As builders, we need to know how to read (and execute) complicated structural plans. We need to know about steel and concrete and finishes. We need to understand hydraulics. We need to embrace the importance of soils and geology in what we do and get away from the mentality that says understanding soil conditions is the homeowner’s responsibility.
It’s not that people in the pool industry are uninterested in true education – I know and have worked with many who are – it’s that they’ve never been presented with higher education as an option.
There’s no certificate program in reading plans; there’s no place to go to get a doctorate in aquatic design. Those avenues of higher learning are unavailable to this industry, and until that changes, we’re always going to be hand-me-down trade instead of a stand-up profession. The bottom line is that we need to close the gap between what we should know and what we do know.
Where to start?
To a large extent, the educational tune for the industry has been called by NSPI. Each year, NSPI and its regions stage shows and offer dozens, perhaps hundreds of seminars on the basics mostly of how to fix things – service-oriented skills like repairing pumps, acid-washing pools and the like.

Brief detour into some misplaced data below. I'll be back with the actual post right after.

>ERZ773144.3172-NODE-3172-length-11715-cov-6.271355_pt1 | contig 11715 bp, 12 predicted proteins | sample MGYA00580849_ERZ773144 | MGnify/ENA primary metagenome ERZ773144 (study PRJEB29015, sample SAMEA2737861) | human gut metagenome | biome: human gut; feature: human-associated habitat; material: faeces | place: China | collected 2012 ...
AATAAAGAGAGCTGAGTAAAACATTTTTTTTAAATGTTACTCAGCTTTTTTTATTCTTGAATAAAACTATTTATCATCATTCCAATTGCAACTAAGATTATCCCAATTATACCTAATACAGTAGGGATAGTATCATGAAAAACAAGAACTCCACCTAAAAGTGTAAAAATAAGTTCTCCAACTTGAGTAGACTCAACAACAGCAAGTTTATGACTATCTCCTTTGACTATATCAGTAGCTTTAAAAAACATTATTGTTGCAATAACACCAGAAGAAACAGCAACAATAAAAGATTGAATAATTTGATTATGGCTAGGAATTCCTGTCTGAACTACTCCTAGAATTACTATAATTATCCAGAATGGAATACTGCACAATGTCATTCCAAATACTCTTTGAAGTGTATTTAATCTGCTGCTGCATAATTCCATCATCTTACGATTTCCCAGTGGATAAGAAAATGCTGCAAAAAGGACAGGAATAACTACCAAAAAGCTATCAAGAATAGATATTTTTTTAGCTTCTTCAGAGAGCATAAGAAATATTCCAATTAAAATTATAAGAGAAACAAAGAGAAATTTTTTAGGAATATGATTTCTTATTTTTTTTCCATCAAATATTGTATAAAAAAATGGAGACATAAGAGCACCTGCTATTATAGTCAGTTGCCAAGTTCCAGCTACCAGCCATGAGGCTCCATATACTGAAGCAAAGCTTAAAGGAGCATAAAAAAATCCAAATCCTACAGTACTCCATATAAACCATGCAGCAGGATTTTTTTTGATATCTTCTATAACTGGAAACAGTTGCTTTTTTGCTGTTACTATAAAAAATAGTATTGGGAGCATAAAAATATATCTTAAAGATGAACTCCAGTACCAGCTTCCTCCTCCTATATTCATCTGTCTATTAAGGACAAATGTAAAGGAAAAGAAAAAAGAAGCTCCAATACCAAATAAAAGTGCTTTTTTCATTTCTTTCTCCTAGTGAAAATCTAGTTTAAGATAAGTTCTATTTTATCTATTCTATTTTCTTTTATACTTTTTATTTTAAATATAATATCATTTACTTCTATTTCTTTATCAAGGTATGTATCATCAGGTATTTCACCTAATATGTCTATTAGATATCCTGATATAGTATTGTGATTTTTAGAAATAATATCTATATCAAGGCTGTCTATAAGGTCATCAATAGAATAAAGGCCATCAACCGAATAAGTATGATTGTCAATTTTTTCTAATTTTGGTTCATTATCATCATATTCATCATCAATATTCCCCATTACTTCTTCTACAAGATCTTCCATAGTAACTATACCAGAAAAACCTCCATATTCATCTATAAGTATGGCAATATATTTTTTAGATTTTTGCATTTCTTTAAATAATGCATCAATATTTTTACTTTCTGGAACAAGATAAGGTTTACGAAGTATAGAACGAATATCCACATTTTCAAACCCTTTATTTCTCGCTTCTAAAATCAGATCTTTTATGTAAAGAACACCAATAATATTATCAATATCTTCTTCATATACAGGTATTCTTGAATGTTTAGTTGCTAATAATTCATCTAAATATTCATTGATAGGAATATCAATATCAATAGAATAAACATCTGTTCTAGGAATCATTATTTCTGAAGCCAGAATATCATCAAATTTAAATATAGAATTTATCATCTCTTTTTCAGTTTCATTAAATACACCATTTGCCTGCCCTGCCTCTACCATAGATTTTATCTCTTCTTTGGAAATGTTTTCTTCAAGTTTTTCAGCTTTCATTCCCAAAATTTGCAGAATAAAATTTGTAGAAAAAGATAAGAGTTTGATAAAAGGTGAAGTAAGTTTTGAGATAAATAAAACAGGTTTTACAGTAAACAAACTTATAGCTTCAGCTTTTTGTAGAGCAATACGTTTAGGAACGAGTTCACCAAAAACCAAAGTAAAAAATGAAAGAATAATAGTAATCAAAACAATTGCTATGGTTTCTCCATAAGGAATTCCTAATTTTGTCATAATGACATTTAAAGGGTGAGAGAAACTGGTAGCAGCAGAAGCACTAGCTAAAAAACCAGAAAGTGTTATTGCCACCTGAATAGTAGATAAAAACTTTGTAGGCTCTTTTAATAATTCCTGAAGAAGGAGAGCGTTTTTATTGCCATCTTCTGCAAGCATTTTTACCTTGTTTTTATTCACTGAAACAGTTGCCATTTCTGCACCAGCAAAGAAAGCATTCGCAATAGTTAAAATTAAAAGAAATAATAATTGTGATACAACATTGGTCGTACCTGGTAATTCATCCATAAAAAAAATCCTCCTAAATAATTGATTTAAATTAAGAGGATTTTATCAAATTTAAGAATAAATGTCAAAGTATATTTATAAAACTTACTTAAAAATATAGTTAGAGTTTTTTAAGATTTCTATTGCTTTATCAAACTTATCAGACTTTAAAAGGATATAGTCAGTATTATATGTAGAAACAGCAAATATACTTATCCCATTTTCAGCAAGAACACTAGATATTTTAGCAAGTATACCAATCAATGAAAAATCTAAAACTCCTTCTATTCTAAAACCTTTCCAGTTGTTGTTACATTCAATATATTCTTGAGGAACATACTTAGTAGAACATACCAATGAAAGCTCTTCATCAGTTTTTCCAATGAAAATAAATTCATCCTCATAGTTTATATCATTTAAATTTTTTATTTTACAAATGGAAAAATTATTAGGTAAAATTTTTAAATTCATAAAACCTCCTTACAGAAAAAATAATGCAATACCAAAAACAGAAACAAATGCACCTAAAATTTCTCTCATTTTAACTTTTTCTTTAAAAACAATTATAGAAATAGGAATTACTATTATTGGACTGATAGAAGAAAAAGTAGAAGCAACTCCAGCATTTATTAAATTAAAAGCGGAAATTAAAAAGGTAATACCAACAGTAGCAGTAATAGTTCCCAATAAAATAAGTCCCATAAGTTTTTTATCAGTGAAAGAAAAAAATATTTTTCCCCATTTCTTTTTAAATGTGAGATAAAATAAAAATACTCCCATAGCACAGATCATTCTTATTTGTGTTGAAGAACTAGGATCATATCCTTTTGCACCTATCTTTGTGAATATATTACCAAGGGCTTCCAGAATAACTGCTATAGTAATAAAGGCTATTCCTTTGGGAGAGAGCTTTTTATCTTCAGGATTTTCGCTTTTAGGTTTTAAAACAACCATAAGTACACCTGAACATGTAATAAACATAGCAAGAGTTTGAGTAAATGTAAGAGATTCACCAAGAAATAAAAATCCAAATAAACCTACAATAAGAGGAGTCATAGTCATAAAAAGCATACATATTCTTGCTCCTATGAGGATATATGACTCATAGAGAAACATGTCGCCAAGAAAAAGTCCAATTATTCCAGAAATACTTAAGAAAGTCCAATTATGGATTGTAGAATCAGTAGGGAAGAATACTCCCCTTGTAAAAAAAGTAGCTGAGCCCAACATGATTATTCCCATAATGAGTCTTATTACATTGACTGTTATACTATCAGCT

In organizing programs, I believe that what NSPI has done is follow the path of least resistance. It’s easy to set up a session on fixing pumps, for example, because you can draw on the technical services staff at a pump manufacturer to come and fill a two-hour session with good information.
To be sure, this is “education” – but it is of the most basic sort and works for topics that can be covered adequately in an hour or two. Through the years, however, NSPI apparently has come to believe that this educational approach is right for every purpose.
I’m not ascribing dastardly motivations here: All I’m saying is that NSPI and the organizations that have followed its lead have generated educational programs that simply don’t work when it comes to the higher needs of the industry and its designers and builders. What I’m saying, bluntly, is that when it comes to design and construction, NSPI-style education is totally inadequate.